Shapiro's treatment of this dialectic is original and nuanced . His style is characterized by precision and readability bearing witness to his double background as legal scholar and journalist. Issues that are discussed include privacy, representative democracy, the need for intermediaries and ethics of news. One of the highlights of the book is the discussion of freedom of expression. The promise of the Internet is to enhance the freedom of expression by giving everyone access to means of publishing and retrieval. The dangers arise from ill-guided regulation by governments (resistance) and the possibility to make unwanted speech disappear by stetting up filters (oversteer). While the danger of resistance is easy to understand (just think of the ill-fated Communications Decency Act) the danger of oversteer is less obvious.

The fact alone that the speaker is allowed to speak his or her mind freely does not constitute freedom of expression. If the speaker is deprived of the possibility to reach an audience, freedom of expression degrades into an cynical formality. True freedom of expression rests on "a unspoken compromise between the unpopular speaker and the reluctant listener" (p.127). In the physical world, this compromise is achieved by guaranteeing access to public places in which the reluctant listener must, at the very least, acknowledge the speaker's existence by ignoring him or her. The brief moment between realizing the speaker's existence and the decision to ignore, the listener can be reached and, eventually, be convinced to become a voluntary listener.

In a world of total filtering, the unwanted speaker does not need to be ignored because his existence can be erased before the listener ever becomes aware of it. In effect, this turns the on-line world into one of a gated community which only screened information can enter. While filtering might be a good decision from an individual's point of view, it can have detrimental consequences for the community and the decision-making mechanisms that rely on a minimum of shared experience. Oversteer.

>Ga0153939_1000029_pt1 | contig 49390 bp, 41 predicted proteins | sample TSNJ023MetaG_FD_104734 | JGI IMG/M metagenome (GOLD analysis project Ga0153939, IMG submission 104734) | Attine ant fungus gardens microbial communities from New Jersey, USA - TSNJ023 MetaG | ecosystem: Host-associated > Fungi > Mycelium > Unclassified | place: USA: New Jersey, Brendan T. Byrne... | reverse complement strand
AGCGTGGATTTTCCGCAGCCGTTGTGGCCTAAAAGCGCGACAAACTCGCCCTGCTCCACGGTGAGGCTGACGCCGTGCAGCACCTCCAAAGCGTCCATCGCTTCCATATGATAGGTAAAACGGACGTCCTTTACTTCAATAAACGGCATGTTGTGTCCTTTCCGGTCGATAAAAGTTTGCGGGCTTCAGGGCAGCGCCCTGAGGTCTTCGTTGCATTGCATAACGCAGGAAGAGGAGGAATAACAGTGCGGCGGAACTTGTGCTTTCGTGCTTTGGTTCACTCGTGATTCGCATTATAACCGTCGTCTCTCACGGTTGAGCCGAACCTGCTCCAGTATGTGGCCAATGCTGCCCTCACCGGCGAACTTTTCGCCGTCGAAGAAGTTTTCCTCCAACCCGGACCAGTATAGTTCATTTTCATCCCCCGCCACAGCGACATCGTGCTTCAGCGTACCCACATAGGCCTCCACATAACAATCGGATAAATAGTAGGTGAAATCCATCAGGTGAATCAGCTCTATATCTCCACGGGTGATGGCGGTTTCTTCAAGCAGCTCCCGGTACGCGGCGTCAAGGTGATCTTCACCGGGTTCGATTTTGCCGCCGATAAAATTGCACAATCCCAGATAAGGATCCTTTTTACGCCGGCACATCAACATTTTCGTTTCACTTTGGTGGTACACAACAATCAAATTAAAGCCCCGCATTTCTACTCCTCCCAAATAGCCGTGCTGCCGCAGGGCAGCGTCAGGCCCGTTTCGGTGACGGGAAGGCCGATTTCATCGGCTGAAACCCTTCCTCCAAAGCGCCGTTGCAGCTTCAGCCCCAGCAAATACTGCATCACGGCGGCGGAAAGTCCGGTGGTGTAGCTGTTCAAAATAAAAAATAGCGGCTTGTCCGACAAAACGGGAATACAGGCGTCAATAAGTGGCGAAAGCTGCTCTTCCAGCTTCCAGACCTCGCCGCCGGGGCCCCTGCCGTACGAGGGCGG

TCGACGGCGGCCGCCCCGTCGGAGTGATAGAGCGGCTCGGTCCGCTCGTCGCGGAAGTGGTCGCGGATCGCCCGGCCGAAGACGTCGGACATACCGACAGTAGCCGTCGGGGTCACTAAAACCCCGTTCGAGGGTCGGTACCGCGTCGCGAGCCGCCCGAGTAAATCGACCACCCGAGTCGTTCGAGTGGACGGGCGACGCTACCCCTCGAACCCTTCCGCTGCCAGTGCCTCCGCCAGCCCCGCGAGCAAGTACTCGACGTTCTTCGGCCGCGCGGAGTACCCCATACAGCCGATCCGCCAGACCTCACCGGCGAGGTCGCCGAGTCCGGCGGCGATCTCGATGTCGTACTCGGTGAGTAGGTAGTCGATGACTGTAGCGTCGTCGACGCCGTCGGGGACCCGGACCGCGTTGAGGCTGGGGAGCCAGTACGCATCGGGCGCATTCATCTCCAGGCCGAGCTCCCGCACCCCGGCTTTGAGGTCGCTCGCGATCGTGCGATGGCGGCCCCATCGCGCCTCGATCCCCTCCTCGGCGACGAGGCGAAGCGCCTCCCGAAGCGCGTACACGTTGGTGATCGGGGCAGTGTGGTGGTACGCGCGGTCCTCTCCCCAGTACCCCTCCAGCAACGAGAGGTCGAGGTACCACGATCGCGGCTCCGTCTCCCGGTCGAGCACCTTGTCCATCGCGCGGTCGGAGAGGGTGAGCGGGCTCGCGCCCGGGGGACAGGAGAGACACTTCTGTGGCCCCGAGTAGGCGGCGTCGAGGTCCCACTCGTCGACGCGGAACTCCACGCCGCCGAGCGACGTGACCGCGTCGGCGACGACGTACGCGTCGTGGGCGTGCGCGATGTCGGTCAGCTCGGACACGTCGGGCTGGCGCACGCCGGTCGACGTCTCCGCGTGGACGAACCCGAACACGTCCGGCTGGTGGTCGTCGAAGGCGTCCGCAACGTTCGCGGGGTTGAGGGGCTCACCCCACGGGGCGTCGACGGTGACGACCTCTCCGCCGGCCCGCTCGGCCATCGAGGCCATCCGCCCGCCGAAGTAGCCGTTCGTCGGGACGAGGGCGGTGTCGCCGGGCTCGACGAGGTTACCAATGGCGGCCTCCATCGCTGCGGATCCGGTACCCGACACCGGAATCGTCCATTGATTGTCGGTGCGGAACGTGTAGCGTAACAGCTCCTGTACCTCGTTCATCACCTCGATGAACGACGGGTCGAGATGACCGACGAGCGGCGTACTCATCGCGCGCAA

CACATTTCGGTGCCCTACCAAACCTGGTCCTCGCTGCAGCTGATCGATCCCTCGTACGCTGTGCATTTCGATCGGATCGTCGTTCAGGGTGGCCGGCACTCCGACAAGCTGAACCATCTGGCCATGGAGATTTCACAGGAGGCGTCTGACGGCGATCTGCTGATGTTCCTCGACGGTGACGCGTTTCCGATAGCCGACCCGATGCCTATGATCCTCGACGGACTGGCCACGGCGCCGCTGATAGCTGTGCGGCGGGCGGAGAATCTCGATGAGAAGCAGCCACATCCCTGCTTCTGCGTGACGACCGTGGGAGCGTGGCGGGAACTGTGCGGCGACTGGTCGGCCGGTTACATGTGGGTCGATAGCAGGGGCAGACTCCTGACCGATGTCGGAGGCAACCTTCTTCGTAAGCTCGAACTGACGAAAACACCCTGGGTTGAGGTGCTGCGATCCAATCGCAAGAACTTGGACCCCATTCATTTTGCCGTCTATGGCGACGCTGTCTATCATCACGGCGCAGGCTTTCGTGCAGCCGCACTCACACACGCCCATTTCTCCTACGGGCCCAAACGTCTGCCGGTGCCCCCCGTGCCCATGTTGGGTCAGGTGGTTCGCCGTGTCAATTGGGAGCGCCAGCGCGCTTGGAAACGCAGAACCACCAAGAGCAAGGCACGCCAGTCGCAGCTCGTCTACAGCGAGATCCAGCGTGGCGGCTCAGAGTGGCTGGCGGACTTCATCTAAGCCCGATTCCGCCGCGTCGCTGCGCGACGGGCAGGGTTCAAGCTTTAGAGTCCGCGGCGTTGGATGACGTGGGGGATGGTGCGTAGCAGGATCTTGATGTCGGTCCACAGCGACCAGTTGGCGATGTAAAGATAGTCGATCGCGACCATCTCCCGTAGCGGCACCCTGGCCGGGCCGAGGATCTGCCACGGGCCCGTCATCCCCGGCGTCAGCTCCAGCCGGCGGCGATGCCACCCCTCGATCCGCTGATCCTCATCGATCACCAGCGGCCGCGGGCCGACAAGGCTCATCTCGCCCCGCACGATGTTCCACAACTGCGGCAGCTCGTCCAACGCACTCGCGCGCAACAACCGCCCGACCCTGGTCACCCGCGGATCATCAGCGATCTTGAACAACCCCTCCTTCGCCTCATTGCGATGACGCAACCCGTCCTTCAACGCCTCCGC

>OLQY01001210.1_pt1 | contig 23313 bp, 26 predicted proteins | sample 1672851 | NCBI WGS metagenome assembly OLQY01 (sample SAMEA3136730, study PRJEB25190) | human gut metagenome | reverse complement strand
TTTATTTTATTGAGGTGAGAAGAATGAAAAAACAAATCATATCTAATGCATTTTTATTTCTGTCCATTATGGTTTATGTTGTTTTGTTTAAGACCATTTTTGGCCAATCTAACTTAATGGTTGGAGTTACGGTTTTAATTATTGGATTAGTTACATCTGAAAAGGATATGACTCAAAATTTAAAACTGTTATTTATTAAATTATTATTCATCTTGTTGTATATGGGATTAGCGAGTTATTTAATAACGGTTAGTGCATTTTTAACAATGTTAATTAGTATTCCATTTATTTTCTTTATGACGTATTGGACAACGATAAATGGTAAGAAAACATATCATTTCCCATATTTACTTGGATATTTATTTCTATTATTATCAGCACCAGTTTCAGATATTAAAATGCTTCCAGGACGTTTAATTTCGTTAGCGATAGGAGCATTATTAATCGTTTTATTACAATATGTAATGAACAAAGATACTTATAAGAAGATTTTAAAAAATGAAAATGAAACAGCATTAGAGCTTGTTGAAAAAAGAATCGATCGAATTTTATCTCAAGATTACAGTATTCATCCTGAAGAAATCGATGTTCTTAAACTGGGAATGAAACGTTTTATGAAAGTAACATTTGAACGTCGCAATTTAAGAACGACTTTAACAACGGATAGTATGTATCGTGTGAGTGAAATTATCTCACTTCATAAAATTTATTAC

It is necessary to find the balance between the right to of determine one's own informational environment and the needs of the community. Shapiro argues that governments, as the expression of the collective will, have a right to force, as a last resort, Microsoft to preinstall an icon on the Windows desktop linking to an on-line space envisioned as PublicNet, a kind of electronic commons. Considering the difficulties of establishing Internet institutions, as exemplified in the controversies over ICANN, the idea of a PublicNet might seem a bit far-fetched. However, the right to demand public space on a private operating system is based on the sensible premise that "in a democratic society, those who control access to information have the responsibility to support the public interest" (p. 225).

The comforting idea that all that is needed is a balance between the old and the new comes with its own built-in limitations. They are visible in the failure to address a more troubling question.[4] Does the proliferation of tools to micro-manage certain flows of information constitute a real gain in control over what really matters, one's own life? One can argue it does not because the second wave of the control revolution is characterized by a control paradox. The multiplication of control instruments actually hampers, rather than supports, long-term planning because these instruments interfere with one another in unpredictable ways. Increased short-term control appears to be achieved at the costs of loss of long-term control. The question then becomes that of a trade-off. One the one hand, we can customize your intake of digital information down to the last bit, on the other hand, the prospect of things like long-term employment and a predictable future is dwindling. Control, gained or lost?

The Control Revolution, nevertheless, provides an excellent overview of the complexities of the public policy issues shaped by the Internet. As such, I can highly recommend it to readers interested in these questions, and even more to those who think these issues to be unimportant.

[1] Beniger, James R. (1986). The Control Revolution: Technological and Economic Origins of the Information Society. Cambridge, MA: Harvard University Press
[2] Barlow, John Perry (1996). A Declaration of the Independence of Cyberspace. (February 9).
[3] Negroponte, Nicolas (1995). Being Digital. New York: Alfred A. Knopf
[4] In this point, Shapiro seems not to have moved beyond the premises of still-born technorealism project of which he was one of the originators. See